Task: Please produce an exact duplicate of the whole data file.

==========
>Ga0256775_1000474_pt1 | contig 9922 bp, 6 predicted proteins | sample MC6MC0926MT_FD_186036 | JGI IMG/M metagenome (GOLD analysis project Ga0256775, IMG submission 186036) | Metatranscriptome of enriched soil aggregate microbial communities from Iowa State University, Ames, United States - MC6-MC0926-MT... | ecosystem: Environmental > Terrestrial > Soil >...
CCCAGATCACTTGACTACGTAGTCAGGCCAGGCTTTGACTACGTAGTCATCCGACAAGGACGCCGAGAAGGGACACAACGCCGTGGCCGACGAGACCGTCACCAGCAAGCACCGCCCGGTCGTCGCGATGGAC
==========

>Ga0256775_1000474_pt1 | contig 9922 bp, 6 predicted proteins | sample MC6MC0926MT_FD_186036 | JGI IMG/M metagenome (GOLD analysis project Ga0256775, IMG submission 186036) | Metatranscriptome of enriched soil aggregate microbial communities from Iowa State University, Ames, United States - MC6-MC0926-MT... | ecosystem: Environmental > Terrestrial > Soil >...
CCCAGATCACTTGACTACGTAGTCAGGCCAGGCTTTGACTACGTAGTCATCCGACAAGGACGCCGAGAAGGGACACAACGCCGTGGCCGACGAGACCGTCACCAGCAAGCACCGCCCGGTCGTCGCGATGGAC